Why Can’t Chinchillas Get Wet?

How come chinchillas can’t get wet? You shouldn’t allow chinchillas to get wet as their fur is so thick it takes them too long to get dry. However, chinchillas can be tolerant of water in many cases as you will soon find out.

Why chinchillas can’t get wet

The reason why it is not advisable for chinchillas to get wet is that their hair is incredibly thick, making it very difficult to dry. This could then lead to the development of fungus and other bacteria if they are not dried up straight away, which could in extreme cases lead to death.

To give you an idea of how thick chinchilla fur is, they simply have one of the highest fur densities in the animal kingdom, with more than 20,000 hairs per square centimeter. Compare this to the average human hair density of 120 hairs per square centimeter, you now understand why it will take a tremendous amount of time for the hair to dry if there is no direct sunlight, as is often the case in captivity.

What to do if your chinchilla falls in water or gets soaked

The first thing you need to do is fish them out of the water. Get them to a dry fluffy towel to soak up a majority of the water. The next step is to have new towels on hand to help speed up the drying process.

How long they happen to have been in water will determine how long it takes to get them dry. General fluffing of their fur with heavily soaked areas doesn’t take very long to get dry using this technique.

What if it gets wet a little bit on its body?

Perhaps your chinchilla is a bit sloppy using the water bottle and gets wet over the whole front of their chest. Well, you just need to have nice absorbent paper towels handy to help soak up the water. These will work quickly to keep the water from getting deeper into the fur.

If the fur starts to get clumpy from being soaked, these areas need to be pressed with absorbent material to dry it faster. If you need to, a wide-tooth comb can help get air in between the matted fur. Working back and forth with gentle care will help circulate air into these problem areas.

Can water kill a chinchilla?

Direct contact with water does not kill a chinchilla unless they drown or cannot swim to safety. Water is not something that will cause your chinchilla to become ill. The contributions that will end up killing a chinchilla are likely health complications.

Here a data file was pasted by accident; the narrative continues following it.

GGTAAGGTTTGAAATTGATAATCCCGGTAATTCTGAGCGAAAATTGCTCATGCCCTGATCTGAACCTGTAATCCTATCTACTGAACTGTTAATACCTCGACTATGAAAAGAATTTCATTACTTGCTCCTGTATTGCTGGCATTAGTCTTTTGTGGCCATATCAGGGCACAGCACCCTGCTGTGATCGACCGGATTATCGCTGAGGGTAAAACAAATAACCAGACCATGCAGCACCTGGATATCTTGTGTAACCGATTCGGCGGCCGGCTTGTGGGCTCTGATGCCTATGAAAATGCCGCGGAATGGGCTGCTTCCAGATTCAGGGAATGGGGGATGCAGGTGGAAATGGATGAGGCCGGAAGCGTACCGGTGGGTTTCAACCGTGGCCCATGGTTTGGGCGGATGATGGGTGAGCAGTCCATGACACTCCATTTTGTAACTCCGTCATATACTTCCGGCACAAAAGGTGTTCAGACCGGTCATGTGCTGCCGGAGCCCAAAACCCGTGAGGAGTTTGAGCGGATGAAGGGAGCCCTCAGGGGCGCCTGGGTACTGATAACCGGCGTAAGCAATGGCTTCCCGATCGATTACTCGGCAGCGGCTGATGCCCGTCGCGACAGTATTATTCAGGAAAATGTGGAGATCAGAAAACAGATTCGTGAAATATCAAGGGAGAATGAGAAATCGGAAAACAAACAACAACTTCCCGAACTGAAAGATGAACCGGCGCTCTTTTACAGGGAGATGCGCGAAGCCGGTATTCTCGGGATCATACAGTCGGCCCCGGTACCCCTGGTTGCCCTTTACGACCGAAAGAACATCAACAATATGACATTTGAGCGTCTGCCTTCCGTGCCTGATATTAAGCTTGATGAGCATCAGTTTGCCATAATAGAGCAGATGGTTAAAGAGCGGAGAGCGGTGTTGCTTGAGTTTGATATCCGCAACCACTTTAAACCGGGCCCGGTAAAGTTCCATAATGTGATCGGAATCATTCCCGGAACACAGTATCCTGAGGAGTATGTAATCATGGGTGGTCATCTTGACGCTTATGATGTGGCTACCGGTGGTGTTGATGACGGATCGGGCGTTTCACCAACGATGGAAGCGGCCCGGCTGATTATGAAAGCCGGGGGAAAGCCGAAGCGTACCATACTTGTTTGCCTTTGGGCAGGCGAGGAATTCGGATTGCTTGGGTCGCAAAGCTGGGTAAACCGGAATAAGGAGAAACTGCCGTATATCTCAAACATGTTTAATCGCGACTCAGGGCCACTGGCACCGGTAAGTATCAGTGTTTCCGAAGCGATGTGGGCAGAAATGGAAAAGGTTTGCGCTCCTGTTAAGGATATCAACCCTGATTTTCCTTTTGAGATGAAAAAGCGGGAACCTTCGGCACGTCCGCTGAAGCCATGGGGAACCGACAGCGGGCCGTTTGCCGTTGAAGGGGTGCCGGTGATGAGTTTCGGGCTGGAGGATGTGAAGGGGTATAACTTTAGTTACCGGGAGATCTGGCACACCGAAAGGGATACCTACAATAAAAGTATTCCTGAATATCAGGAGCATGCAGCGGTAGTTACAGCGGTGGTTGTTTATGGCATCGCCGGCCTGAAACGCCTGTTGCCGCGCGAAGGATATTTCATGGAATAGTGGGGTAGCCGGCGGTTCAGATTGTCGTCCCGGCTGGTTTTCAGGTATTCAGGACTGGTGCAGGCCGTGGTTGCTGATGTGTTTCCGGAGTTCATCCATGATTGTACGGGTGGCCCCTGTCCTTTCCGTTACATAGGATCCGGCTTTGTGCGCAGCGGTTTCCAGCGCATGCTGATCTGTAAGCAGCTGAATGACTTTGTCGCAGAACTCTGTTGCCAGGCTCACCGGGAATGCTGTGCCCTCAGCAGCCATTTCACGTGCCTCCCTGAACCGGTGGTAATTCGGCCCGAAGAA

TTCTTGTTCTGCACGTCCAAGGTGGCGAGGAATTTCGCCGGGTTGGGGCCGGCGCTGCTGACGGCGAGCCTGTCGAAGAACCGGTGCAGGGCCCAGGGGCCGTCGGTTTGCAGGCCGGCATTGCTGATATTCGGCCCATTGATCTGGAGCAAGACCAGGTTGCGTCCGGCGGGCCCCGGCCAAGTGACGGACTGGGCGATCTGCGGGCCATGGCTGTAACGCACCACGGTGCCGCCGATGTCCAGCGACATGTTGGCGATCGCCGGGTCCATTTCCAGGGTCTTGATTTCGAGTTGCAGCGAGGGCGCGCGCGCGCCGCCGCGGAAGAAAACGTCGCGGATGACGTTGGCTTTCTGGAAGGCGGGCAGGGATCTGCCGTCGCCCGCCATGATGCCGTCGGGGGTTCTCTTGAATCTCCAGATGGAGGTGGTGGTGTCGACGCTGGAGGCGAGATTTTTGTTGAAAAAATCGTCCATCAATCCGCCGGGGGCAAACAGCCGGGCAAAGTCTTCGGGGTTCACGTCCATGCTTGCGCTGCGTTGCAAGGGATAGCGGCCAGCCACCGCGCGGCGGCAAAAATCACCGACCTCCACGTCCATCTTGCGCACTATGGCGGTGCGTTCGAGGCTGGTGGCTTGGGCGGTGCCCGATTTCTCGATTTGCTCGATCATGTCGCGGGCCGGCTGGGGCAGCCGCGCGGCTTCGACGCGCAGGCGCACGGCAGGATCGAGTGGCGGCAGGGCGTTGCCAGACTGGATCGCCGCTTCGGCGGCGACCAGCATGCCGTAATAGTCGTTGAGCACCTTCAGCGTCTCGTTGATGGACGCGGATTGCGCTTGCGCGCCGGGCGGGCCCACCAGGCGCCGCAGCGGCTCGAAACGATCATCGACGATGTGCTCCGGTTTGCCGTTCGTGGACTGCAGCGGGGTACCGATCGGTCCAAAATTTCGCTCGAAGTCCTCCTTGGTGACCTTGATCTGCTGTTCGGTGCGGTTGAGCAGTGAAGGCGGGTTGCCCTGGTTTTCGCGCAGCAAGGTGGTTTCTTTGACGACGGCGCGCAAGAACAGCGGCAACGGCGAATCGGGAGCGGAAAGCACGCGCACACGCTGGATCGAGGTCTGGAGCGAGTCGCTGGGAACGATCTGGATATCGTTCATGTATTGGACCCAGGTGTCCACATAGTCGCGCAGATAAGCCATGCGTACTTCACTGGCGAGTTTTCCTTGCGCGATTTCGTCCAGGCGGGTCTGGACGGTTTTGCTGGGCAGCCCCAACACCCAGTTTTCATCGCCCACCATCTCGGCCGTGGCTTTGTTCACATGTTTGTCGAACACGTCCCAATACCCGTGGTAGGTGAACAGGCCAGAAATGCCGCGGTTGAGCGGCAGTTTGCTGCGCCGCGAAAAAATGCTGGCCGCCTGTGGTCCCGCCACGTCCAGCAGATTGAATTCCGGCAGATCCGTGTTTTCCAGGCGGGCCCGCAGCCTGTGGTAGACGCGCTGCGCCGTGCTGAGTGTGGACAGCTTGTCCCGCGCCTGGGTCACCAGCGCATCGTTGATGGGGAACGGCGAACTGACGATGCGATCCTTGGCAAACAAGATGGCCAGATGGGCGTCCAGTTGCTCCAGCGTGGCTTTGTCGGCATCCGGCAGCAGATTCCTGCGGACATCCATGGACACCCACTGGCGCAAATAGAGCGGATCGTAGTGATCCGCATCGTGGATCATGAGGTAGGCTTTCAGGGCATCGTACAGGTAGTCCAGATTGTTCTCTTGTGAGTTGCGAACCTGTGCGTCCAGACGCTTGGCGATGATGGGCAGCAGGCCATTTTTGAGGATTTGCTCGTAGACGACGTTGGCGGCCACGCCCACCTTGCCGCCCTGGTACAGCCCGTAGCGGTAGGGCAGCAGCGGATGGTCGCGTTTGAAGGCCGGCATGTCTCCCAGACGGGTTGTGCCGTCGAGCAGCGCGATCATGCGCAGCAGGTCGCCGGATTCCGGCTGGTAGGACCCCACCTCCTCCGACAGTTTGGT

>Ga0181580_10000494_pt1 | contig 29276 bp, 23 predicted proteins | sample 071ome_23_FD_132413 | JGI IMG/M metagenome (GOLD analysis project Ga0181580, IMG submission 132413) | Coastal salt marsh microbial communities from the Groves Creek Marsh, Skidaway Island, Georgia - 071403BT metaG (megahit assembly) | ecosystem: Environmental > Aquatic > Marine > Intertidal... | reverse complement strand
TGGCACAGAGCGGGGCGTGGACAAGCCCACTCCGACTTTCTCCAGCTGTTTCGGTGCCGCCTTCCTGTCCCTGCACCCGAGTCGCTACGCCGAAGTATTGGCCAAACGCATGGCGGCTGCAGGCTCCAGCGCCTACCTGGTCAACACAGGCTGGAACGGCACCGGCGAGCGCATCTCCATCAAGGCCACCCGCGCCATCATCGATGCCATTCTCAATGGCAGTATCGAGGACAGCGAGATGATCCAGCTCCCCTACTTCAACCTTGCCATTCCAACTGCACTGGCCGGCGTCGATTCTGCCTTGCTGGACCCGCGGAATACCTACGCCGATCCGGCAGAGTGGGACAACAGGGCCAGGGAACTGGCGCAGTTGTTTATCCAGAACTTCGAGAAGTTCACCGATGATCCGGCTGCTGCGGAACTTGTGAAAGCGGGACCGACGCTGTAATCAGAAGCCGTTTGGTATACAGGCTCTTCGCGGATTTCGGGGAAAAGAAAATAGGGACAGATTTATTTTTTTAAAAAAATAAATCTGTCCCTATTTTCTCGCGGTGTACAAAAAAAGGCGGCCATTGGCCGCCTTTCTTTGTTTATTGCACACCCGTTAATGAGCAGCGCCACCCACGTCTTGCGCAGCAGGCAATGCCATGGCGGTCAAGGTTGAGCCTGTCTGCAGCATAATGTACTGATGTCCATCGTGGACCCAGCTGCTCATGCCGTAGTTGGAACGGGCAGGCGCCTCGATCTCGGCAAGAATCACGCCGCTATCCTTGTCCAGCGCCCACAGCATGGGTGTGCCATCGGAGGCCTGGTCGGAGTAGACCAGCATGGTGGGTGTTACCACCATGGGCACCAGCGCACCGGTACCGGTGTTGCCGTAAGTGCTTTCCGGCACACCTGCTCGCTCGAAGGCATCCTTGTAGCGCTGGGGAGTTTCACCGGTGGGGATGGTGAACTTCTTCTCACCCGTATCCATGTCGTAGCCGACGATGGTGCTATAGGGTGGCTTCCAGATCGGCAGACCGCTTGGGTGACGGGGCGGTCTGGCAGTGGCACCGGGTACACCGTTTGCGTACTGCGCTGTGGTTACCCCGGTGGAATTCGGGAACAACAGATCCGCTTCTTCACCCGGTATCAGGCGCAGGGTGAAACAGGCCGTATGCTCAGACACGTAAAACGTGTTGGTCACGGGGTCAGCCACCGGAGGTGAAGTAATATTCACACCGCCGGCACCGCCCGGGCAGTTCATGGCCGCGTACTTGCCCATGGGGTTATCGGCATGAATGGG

Chinchillas are finicky animals that do suffer from the psychological effects of certain things. Falling in water is not going to cause your chinchilla long-term depression. They will be upset about as long as it takes for them to get dry and will probably avoid what caused the accident in the first place.

Do chinchillas ever get wet in the wild?

In the wild, chinchillas live in a very dry climate, however, they do occasionally get wet in nature. How they deal with this is just like any other animal with thick dense fur.

Rainfall in the Andes

The average annual rainfall in the Andes is a lot more than you might expect. The amount of rain this mountain region gets is at least 41.8 inches per year. This is not much but it does show you that their native soil does get soaked from time to time.

If this were such a devastating problem to the health of chinchillas living there, they would cease to exist. The belief that chinchillas cannot get wet at all comes through previous chinchilla owners that didn’t understand how to properly care for a chinchilla.

What about snow and winter weather?

Chinchillas have been known to run around in the snow if they come out from their burrows. But most people often forget that the Andes Mountains are pretty high up. These peaks can reach 16,000 feet above sea level, and the average temperature is 23 degrees Fahrenheit.

This gives you an idea of why chinchillas have such thick and furry coats. Temperatures above 75 degrees Fahrenheit promote mold and fungus. If they get wet in a warmer environment it leads to a temperature and humidity difference that is dangerous to their health.

How do chinchillas clean themselves then?

A chinchilla will have an instinctive need to have a dust bath since this is fast and effective. As their fur is too dense to groom easily, the ashy powder found in the Andes Mountains makes an ideal way to clean off their fur. The powder helps soak up excess water and can be shaken off easily.

For the average chinchilla raised in captivity, they are doing this to control skin oil build-up. A major difference is daily diet intake and the average temperatures they are raised within. A comfortable room temperature of 72 degrees Fahrenheit is fine for a chinchilla. Anything higher and they will produce more oil from their skin. This will automatically require a dust bath more often to keep their fur clean.

Your chinchilla likes to take a dust bath to control the oil on the surface of their skin. The volcanic ash that is used for a dust bath soaks up the oil and is shaken off after frolicking around several times. They will shake off clumps of ash that have soaked up the skin oils making their fur feel softer and cleaner. They will be happy to take a dust bath at least twice a week depending on the weather and temperature.

A good way to make sure your chinchilla stays clean at all times is by grooming them on a regular basis. Chinchillas enjoy being groomed and it’s a good time to check that their fur is healthy and not matted. You may also have a look at their nails and teeth to avoid any long-term complications.

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Eddie Chevrel

I am Eddie, animal journalist and founder of ThePetSavvy. I am passionate about exotic pets and I dedicate my time doing research, meeting, and interviewing people working with animals.

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